Parent's Guide: Build A Family Media Strategy That Works

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Parent's Guide: Build A Family Media Strategy That Works

We interact with technology now more than ever. As of 2018, the average family household has between 8-10 connected devices, and the average teen spends up to 50 hours a week in front of these screens. There often can be long-term consequences of excessive screen time for children and teens, including a higher risk of obesity, greater mental health issues, and social disengagement. However, most parents often do not have an intentional strategy that helps them purposefully choose how their family will spend their time online. Here’s how you can ensure each member is making safe and purposeful choices with their technology use:

  • Establish Clear Rules - As parents, it is important to be on the same page with your family’s relationship to technology. Decide how much you want your family to be connected and which activities are acceptable online. Also, setting time limits or curfews for media use and removing them from bedrooms can also be beneficial.

  • Make Media A Privilege - Make it clear that screen time is a privilege that needs to be earned, and can be taken away at any time. Often children and teens will test parental limits and push back on this idea by whining or acting out. Encourage them to consider alternatives such as homework or chores before allowing screen time.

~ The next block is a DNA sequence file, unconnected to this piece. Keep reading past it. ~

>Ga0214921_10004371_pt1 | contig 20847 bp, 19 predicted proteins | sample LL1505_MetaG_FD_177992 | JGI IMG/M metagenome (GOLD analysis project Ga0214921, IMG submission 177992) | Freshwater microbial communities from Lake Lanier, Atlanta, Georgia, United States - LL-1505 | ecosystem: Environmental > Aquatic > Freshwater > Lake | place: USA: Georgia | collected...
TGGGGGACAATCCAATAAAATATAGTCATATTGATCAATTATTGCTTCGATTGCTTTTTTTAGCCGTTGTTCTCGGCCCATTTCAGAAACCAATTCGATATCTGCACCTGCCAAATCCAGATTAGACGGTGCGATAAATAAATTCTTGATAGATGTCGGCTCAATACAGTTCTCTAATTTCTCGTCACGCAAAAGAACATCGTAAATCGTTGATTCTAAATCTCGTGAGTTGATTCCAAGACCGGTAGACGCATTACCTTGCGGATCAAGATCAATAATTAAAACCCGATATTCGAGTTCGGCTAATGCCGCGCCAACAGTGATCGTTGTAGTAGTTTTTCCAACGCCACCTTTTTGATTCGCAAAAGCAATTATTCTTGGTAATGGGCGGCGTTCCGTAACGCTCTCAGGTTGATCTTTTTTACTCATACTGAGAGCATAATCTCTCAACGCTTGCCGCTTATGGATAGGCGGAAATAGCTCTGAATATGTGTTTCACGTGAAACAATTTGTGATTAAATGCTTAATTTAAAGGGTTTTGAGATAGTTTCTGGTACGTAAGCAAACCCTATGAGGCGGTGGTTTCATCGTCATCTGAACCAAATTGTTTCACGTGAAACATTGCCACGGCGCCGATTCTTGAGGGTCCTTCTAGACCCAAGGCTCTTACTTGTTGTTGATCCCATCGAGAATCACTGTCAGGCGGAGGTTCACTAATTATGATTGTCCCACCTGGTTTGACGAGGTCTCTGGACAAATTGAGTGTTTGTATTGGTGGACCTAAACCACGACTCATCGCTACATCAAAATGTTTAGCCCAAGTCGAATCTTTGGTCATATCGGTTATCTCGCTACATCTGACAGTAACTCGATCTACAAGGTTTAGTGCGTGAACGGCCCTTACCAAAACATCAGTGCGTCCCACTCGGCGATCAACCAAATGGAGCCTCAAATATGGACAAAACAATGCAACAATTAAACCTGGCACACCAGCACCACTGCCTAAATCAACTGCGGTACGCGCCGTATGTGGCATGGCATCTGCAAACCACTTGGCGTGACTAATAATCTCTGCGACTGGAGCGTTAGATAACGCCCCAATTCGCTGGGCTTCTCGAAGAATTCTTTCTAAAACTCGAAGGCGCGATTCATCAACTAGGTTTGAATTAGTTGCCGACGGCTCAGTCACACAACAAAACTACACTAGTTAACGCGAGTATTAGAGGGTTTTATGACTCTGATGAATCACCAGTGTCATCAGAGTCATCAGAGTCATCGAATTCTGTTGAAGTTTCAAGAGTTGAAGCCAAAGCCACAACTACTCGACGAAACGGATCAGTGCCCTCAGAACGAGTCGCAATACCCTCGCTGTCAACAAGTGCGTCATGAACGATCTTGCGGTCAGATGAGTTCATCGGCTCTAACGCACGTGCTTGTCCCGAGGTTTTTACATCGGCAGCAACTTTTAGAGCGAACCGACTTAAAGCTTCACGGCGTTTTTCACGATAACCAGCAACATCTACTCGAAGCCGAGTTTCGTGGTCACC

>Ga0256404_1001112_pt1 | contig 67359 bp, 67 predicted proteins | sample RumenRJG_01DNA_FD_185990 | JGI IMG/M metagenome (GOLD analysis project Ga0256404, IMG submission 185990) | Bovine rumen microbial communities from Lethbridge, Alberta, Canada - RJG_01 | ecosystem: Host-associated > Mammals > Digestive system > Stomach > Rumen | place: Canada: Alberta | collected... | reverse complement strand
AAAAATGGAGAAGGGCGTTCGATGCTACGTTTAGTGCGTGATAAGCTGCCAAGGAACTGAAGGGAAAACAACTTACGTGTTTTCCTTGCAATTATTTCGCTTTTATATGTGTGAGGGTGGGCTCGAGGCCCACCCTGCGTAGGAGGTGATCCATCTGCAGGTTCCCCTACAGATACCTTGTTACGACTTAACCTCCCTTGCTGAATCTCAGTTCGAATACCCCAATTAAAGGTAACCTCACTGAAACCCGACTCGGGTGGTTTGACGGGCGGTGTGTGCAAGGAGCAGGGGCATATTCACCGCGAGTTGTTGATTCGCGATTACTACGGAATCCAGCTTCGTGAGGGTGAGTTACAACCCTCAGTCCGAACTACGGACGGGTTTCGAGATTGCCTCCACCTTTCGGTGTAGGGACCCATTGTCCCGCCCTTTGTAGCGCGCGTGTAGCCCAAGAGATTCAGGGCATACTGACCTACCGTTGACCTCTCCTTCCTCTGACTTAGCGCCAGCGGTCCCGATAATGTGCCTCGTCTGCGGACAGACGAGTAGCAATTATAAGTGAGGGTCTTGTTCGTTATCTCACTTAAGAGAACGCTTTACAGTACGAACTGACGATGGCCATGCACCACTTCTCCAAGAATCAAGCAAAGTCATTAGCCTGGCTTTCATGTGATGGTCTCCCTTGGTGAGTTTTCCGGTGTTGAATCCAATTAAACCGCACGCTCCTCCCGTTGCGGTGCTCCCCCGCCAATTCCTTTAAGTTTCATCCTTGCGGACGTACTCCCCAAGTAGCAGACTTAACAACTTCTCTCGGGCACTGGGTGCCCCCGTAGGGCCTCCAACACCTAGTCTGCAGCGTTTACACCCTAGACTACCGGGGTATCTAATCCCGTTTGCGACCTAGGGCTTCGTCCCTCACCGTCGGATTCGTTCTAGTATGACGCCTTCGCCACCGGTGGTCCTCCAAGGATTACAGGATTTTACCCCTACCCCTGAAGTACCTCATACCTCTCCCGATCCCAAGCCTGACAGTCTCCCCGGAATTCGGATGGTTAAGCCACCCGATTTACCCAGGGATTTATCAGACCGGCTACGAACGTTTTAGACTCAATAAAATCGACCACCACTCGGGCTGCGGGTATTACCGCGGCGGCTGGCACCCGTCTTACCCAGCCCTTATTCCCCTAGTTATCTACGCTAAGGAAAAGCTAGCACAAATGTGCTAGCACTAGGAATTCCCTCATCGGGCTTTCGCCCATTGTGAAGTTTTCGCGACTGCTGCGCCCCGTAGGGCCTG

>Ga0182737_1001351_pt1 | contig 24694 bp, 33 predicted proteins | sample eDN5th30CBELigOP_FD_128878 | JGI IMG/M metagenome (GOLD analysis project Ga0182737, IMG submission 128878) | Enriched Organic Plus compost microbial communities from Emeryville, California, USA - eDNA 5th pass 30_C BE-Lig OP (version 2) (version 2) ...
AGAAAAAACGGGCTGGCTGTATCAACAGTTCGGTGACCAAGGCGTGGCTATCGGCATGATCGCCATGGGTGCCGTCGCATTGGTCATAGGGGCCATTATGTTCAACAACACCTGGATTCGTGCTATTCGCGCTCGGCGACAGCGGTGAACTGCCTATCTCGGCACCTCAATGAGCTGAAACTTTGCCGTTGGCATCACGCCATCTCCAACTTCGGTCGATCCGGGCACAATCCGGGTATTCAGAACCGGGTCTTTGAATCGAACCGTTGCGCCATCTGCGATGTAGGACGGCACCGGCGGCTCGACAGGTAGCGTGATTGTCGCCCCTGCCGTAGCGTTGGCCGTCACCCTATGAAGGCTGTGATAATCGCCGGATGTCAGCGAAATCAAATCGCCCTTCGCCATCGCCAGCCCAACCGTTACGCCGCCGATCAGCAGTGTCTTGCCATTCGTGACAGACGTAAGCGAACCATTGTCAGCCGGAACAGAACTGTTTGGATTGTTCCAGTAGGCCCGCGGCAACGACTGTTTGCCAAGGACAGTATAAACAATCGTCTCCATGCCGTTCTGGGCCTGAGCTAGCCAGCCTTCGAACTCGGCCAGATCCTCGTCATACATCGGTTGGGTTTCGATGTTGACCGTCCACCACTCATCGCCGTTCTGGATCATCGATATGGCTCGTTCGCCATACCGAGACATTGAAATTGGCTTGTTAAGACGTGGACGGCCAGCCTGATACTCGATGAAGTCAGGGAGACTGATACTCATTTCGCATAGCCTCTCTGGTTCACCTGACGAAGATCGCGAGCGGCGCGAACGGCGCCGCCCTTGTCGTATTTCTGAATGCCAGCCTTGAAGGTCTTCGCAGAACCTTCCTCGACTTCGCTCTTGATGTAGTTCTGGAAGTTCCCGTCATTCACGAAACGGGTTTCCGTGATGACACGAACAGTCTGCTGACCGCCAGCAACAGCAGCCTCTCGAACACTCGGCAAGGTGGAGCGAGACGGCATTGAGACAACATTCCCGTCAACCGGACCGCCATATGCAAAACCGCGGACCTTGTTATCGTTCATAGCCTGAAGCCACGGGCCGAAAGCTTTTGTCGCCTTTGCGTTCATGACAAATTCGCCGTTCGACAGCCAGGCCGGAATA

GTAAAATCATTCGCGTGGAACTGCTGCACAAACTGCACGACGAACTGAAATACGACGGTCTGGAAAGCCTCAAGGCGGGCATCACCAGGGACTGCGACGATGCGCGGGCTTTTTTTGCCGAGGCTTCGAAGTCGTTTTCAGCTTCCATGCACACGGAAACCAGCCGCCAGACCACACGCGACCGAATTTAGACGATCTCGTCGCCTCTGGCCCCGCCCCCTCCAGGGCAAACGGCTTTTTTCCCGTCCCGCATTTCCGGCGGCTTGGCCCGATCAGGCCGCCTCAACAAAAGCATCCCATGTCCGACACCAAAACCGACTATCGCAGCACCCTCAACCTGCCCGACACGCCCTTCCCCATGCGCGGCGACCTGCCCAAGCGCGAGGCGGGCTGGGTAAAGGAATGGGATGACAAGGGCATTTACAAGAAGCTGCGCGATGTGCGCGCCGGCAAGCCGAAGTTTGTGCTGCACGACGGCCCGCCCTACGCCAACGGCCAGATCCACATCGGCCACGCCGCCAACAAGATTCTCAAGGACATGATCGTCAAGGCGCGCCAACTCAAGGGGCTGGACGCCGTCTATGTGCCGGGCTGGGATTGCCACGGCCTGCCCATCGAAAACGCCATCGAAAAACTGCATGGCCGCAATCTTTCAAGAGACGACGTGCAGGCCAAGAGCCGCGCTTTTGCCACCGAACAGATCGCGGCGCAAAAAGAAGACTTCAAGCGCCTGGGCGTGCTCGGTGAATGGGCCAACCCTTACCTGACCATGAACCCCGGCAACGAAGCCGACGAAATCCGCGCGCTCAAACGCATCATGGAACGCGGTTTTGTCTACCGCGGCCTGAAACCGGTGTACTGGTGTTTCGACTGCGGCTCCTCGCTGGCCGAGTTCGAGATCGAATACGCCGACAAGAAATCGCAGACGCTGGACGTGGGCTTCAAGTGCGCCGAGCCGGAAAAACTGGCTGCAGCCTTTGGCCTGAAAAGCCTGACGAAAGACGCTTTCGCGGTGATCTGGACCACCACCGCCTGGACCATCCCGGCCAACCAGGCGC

• Educate Your Family - Take the opportunity to have a conversation with your family about the current media landscape and their online activities. Discuss of the dangers of tech addiction, false or deceptive ads, online bullying, and keeping valued information private. Discuss the dangers of too much violence exposure and help them learn how to be an informed viewer.

  • Set The Example - Children will learn more from what you do rather than what you say. Telling teens to shut off their electronics while you are sitting in front of the television isn’t likely to be effective. Be a good role model and set the example by limiting your own screen time and being present with your family.

  • Encourage Tech-Free Activities - Whether it’s playing a board game or going on a family hike, schedule some tech-free times into your family schedule. You may also consider making mealtimes a “tech-free zone” or agree that a certain day of the week your family will unplug from media and intentionally connect with one another.

Electronics and screens aren't going away anytime in the near future, and there are positive aspects to their use as well. As parents, you can teach your children to use their devices with purpose and intention by creating a family media strategy and setting healthy limits.